Mike Noonan, terrified that Sarah was going to die, put on a brave, smiling face. “He … held my hand and said, ‘Everything went really well. They think they got everything. But they had to take everything out.” Noonan had a complicated recovery, and couldn’t start chemotherapy for two months. “There were times when we would both cry for an hour, asking ‘Why did this have to happen to us?'”
She found herself grieving for the children she would never have. “I think for me, the hardest thing is the loss of not being able to feel what it’s like to be pregnant.” She and Mike haven’t decided if they want to build a family another way. “It’s something that’s still very much in the talking stages,” Noonan said. “After cancer, your life, priorities, and perspective changes. [Parenting] might be a part of our future, or might not be.”
Surviving and thriving
Today, Noonan serves as vice president of MOCA’s board and is co-chair of the Young Survivors Network. She said volunteering with MOCA “helps me keep going on,” by turning her experience into something positive for herself and others.
Those feelings are shared by Larson, who earned a master’s in public health and works as MOCA’s public education program manager, and Hartman, whose work with cancer survivors is one of the joys of her life. But the three women share more than a cancer diagnosis.
Noonan, Larson, and Hartman all have a certain amount of “survivor’s guilt.” Hartman talks of an 8-year-old client screaming, “I wish you were dead, not my mommy! Why are you still alive?” She told him, “I don’t know why.”
Along with survivor’s guilt, Noonan copes with hot flashes, lack of sex drive, and osteoporosis, all side effects of the surgery that saved her life. But mostly, she is determined to live the best life she can. One high point for Noonan was being in the delivery room when her sister-in-law gave birth. “I got as close to giving birth as possible without doing it myself,” she said.
Noonan speaks for all three women when she said, “It is so hard to lose people who had such an impact on your life. It’s important for [survivors] to support each other, to be as informed as we can about the disease.
“But it’s not just about the disease-it’s about the women who died, and those who are still fighting. We keep going to support the ones who are struggling, and for the ones who can’t.”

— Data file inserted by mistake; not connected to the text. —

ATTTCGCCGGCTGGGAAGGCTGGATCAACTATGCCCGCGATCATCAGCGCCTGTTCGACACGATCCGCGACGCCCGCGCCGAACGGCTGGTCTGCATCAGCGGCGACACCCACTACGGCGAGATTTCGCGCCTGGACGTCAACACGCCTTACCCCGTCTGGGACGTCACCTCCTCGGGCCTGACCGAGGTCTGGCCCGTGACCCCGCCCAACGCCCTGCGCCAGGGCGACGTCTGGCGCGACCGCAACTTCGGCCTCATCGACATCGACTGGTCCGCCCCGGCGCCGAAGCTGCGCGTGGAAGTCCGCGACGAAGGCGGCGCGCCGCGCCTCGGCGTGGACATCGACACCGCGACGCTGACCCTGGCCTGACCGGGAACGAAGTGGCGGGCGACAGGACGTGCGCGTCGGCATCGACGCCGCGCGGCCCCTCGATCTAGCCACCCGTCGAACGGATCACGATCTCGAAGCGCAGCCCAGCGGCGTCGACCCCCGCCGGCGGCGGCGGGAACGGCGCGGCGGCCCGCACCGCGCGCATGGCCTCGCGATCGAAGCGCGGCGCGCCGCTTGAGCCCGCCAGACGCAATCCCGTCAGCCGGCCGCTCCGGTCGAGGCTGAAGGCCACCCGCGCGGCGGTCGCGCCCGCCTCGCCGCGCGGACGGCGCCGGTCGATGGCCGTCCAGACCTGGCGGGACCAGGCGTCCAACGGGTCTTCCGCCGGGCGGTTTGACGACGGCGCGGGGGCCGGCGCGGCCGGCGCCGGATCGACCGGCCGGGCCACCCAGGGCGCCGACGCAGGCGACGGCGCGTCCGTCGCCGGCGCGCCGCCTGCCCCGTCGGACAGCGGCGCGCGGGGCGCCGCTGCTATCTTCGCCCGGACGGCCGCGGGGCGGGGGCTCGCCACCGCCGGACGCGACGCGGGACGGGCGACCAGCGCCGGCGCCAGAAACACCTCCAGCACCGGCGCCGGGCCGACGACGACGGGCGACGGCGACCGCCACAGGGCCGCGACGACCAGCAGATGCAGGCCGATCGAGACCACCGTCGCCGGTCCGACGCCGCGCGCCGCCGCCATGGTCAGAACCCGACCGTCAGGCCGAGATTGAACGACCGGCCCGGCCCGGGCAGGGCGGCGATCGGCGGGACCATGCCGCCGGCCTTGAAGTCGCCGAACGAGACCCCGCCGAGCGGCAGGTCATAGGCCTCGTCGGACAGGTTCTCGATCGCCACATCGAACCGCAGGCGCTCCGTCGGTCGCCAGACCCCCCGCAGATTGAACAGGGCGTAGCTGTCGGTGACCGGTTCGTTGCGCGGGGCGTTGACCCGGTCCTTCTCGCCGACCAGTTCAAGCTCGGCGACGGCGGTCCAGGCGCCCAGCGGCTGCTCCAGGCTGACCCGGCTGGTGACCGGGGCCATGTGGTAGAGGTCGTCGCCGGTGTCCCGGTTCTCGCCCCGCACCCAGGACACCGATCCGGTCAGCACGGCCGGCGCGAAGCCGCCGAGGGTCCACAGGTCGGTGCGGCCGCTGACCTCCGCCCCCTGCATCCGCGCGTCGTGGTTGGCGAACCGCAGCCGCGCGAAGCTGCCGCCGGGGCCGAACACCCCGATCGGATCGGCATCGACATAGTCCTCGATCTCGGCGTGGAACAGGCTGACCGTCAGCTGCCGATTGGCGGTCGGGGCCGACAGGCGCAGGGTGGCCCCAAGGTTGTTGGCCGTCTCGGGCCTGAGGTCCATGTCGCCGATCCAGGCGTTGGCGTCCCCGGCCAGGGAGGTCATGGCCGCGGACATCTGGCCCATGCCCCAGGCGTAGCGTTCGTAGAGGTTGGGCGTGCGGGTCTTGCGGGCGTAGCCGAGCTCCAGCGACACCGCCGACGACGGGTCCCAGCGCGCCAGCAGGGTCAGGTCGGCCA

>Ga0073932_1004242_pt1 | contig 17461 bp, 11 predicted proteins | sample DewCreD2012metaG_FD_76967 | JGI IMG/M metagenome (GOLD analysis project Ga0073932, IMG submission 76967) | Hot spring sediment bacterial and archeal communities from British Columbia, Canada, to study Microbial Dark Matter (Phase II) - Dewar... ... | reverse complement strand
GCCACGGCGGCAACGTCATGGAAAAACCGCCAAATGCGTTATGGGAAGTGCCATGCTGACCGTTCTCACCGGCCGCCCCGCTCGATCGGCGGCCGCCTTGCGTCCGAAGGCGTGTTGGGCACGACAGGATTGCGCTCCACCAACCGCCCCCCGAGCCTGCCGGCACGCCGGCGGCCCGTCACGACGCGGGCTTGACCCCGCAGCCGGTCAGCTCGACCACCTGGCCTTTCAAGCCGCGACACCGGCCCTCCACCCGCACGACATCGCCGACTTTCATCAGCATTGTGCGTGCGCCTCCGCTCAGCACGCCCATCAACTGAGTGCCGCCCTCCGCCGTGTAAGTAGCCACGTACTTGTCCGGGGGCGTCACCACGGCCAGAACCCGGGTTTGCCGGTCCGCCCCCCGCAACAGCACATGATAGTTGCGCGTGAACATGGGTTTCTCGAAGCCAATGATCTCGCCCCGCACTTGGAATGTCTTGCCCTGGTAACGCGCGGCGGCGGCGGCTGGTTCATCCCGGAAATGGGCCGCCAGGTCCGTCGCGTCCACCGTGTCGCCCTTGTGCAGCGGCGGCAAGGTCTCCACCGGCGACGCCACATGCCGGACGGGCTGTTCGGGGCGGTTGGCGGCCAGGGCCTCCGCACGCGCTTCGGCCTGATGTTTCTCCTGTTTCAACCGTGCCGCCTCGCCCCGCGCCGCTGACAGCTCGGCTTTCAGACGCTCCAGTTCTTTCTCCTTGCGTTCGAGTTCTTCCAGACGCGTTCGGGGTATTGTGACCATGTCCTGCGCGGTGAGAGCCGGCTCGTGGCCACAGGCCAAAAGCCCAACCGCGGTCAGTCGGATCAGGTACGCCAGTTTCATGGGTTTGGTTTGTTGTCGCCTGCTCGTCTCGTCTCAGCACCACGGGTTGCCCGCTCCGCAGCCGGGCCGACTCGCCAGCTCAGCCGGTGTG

Fast facts on ovarian cancer
1 in 67 women in the U.S. will be diagnosed with ovarian cancer
20,000 women will be diagnosed with ovarian cancer this year
15,000 women will die from ovarian cancer this year
• There is no screening test for ovarian cancer (the pap smear is for diagnosis of cervical cancer)
• There is no vaccine or other way to prevent ovarian cancer
• Women who have had breast cancer are at increased risk
• Women who carry the mutated BRCA1 and BRCA2 gene are at increased risk
• Women who use estrogen replacement therapy are at increased risk for ovarian cancer
• Women whose close relatives had ovarian cancer or breast cancer are at increased risk. The younger the relative was when diagnosed, the greater the risk.
• Long-term use of oral contraceptives greatly reduces a woman’s risk of ovarian cancer
By the numbers
• Ovarian cancer is the deadliest gynecological disease and the fifth leading cause of cancer death among U.S. women
• Most women diagnosed with ovarian cancer die within five years. The five-year survival rate is 45 percent
• 81 percent of women are diagnosed after the cancer has spread beyond the ovaries
• If diagnosed before it has spread beyond the ovaries, the five-year survival rate is 94 percent
• Women who are treated by a gynecologist who specializes in oncology have a dramatically higher survival rate than those whose surgery is performed by a non-specialized gynecologist
• Compared to other cancer research, ovarian cancer research is drastically under funded, despite the fact that there have been no significant improvements in recent years
Progression of the disease
One of the keys to surviving ovarian cancer is proper diagnosis, which includes evaluating how advanced the cancer is (commonly called staging). According to experts, it is critically important that ovarian cancer patients be treated by a gynecologic oncologist, rather than a general gynecologist. Gynecological oncologists are skilled specialists at staging ovarian cancer, and their patients have on average better survival rates.
Ovarian cancer stages are:
Stage I – Cancer is limited to one or both ovaries.
Stage II – Cancer has spread to other pelvic structures.
Stage III – Cancer has spread to the abdominal lining and/or lymph nodes.
Stage IV – Cancer has metastasized to the liver or lungs.
Source: National Ovarian Cancer Alliance and the National Institutes of Health
The Minnesota Ovarian Cancer Alliance
4604 Chicago Ave. S., Minneapolis, MN 55407
The Ovarian Cancer National Alliance
National Cancer Institute
I’m Too Young For This! Cancer Foundation for Young Adults
Silent no more
Contrary to popular opinion, ovarian cancer is not the “silent disease.” 95 percent of women with ovarian cancer have one or more of the following symptoms. 43 percent of women with ovarian cancer have a combination of the first three symptoms:
Increased abdominal size
More frequent and urgent urination
Abdominal and/or pelvic pain
Feeling full after small amount of food
Shortness of breath
Loss of appetite
Pain during intercourse
Low back pain